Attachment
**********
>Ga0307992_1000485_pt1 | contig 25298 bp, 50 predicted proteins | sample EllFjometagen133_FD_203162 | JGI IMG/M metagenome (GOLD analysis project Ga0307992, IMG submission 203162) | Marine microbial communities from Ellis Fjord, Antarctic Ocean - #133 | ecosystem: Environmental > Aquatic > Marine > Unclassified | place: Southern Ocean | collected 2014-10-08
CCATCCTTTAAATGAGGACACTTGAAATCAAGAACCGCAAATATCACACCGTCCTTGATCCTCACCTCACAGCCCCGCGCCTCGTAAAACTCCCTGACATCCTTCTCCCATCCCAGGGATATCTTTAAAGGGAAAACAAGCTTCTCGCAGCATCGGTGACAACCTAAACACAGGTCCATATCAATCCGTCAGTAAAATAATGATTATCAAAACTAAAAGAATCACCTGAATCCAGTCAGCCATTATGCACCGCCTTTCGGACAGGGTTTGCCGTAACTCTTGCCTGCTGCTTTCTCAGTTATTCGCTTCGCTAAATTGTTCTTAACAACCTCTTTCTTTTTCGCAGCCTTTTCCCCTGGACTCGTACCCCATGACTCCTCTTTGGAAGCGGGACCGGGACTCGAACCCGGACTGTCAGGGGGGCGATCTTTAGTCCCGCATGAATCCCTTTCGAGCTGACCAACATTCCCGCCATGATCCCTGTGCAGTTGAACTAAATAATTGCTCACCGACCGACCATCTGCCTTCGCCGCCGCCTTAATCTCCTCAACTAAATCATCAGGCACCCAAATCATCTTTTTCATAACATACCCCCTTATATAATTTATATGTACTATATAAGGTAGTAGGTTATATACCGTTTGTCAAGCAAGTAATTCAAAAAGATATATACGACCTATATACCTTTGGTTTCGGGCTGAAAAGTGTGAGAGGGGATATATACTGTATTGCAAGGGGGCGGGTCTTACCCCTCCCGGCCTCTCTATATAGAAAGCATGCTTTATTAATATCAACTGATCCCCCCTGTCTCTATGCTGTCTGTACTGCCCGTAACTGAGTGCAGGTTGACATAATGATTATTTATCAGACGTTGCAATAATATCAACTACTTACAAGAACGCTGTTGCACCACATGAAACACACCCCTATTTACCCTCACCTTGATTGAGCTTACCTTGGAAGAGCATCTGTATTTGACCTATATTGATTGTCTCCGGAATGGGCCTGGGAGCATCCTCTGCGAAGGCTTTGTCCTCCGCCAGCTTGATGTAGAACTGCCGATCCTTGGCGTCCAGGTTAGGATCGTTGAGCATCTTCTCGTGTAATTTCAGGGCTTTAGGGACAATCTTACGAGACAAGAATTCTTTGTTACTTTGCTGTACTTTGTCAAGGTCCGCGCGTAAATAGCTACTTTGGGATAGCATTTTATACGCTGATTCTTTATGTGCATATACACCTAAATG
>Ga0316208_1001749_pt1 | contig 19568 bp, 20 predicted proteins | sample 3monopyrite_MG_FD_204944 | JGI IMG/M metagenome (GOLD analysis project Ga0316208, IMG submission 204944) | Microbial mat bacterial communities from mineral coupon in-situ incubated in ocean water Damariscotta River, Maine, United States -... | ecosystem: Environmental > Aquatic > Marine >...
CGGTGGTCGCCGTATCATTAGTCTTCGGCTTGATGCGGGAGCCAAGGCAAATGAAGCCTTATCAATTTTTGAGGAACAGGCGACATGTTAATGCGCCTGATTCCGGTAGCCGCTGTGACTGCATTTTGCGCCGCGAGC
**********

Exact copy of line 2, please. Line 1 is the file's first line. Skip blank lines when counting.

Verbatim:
CCATCCTTTAAATGAGGACACTTGAAATCAAGAACCGCAAATATCACACCGTCCTTGATCCTCACCTCACAGCCCCGCGCCTCGTAAAACTCCCTGACATCCTTCTCCCATCCCAGGGATATCTTTAAAGGGAAAACAAGCTTCTCGCAGCATCGGTGACAACCTAAACACAGGTCCATATCAATCCGTCAGTAAAATAATGATTATCAAAACTAAAAGAATCACCTGAATCCAGTCAGCCATTATGCACCGCCTTTCGGACAGGGTTTGCCGTAACTCTTGCCTGCTGCTTTCTCAGTTATTCGCTTCGCTAAATTGTTCTTAACAACCTCTTTCTTTTTCGCAGCCTTTTCCCCTGGACTCGTACCCCATGACTCCTCTTTGGAAGCGGGACCGGGACTCGAACCCGGACTGTCAGGGGGGCGATCTTTAGTCCCGCATGAATCCCTTTCGAGCTGACCAACATTCCCGCCATGATCCCTGTGCAGTTGAACTAAATAATTGCTCACCGACCGACCATCTGCCTTCGCCGCCGCCTTAATCTCCTCAACTAAATCATCAGGCACCCAAATCATCTTTTTCATAACATACCCCCTTATATAATTTATATGTACTATATAAGGTAGTAGGTTATATACCGTTTGTCAAGCAAGTAATTCAAAAAGATATATACGACCTATATACCTTTGGTTTCGGGCTGAAAAGTGTGAGAGGGGATATATACTGTATTGCAAGGGGGCGGGTCTTACCCCTCCCGGCCTCTCTATATAGAAAGCATGCTTTATTAATATCAACTGATCCCCCCTGTCTCTATGCTGTCTGTACTGCCCGTAACTGAGTGCAGGTTGACATAATGATTATTTATCAGACGTTGCAATAATATCAACTACTTACAAGAACGCTGTTGCACCACATGAAACACACCCCTATTTACCCTCACCTTGATTGAGCTTACCTTGGAAGAGCATCTGTATTTGACCTATATTGATTGTCTCCGGAATGGGCCTGGGAGCATCCTCTGCGAAGGCTTTGTCCTCCGCCAGCTTGATGTAGAACTGCCGATCCTTGGCGTCCAGGTTAGGATCGTTGAGCATCTTCTCGTGTAATTTCAGGGCTTTAGGGACAATCTTACGAGACAAGAATTCTTTGTTACTTTGCTGTACTTTGTCAAGGTCCGCGCGTAAATAGCTACTTTGGGATAGCATTTTATACGCTGATTCTTTATGTGCATATACACCTAAATG